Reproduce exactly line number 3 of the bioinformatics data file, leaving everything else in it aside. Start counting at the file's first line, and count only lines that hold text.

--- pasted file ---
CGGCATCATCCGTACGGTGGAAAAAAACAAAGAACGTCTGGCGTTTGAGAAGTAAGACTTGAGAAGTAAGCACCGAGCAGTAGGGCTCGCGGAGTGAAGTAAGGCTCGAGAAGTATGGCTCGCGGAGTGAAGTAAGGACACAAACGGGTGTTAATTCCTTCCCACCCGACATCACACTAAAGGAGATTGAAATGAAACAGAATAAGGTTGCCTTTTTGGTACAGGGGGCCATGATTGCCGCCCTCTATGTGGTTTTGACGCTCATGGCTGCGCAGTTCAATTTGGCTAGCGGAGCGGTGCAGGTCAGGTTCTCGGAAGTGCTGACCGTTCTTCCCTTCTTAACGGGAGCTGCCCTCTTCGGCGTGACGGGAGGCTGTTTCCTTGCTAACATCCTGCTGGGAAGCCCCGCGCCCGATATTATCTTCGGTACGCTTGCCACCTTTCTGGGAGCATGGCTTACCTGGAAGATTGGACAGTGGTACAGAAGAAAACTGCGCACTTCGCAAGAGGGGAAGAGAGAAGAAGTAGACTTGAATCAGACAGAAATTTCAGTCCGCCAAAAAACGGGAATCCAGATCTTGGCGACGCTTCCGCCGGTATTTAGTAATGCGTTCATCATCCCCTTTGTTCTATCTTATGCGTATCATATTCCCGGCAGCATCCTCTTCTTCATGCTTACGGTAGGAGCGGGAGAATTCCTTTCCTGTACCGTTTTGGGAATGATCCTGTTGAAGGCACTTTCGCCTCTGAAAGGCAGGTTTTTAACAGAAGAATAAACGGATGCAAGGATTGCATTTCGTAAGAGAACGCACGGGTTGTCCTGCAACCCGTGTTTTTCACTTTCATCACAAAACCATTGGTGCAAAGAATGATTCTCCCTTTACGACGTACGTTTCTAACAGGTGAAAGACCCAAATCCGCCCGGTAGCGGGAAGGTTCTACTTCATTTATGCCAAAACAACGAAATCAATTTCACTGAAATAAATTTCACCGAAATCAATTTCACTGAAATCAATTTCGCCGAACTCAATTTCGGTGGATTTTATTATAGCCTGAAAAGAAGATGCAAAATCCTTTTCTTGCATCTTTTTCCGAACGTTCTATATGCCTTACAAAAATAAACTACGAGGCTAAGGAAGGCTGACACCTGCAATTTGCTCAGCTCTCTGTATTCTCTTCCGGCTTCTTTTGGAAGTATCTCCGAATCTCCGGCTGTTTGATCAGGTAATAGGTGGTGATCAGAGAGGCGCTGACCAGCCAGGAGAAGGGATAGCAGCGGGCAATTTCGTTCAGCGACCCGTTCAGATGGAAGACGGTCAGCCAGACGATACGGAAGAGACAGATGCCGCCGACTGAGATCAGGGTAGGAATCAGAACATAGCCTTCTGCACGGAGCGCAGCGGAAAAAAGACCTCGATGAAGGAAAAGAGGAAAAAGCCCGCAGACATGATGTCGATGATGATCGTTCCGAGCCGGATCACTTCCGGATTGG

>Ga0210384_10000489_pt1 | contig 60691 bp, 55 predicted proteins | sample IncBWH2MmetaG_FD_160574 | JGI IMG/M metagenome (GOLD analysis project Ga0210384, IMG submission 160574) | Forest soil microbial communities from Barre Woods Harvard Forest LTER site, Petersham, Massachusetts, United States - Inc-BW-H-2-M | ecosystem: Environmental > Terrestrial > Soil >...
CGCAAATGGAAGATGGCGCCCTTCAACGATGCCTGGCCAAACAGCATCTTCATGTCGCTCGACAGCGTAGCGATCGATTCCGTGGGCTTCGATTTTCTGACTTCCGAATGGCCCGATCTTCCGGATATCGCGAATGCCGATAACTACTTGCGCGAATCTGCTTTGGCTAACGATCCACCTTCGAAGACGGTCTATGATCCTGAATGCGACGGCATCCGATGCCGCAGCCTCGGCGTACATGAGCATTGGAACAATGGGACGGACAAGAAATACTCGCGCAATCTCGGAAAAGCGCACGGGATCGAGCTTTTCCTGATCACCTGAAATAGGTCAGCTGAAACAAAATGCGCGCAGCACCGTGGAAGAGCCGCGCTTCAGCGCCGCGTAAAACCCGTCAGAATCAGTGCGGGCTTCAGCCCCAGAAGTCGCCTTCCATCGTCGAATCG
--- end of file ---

CGCAAATGGAAGATGGCGCCCTTCAACGATGCCTGGCCAAACAGCATCTTCATGTCGCTCGACAGCGTAGCGATCGATTCCGTGGGCTTCGATTTTCTGACTTCCGAATGGCCCGATCTTCCGGATATCGCGAATGCCGATAACTACTTGCGCGAATCTGCTTTGGCTAACGATCCACCTTCGAAGACGGTCTATGATCCTGAATGCGACGGCATCCGATGCCGCAGCCTCGGCGTACATGAGCATTGGAACAATGGGACGGACAAGAAATACTCGCGCAATCTCGGAAAAGCGCACGGGATCGAGCTTTTCCTGATCACCTGAAATAGGTCAGCTGAAACAAAATGCGCGCAGCACCGTGGAAGAGCCGCGCTTCAGCGCCGCGTAAAACCCGTCAGAATCAGTGCGGGCTTCAGCCCCAGAAGTCGCCTTCCATCGTCGAATCG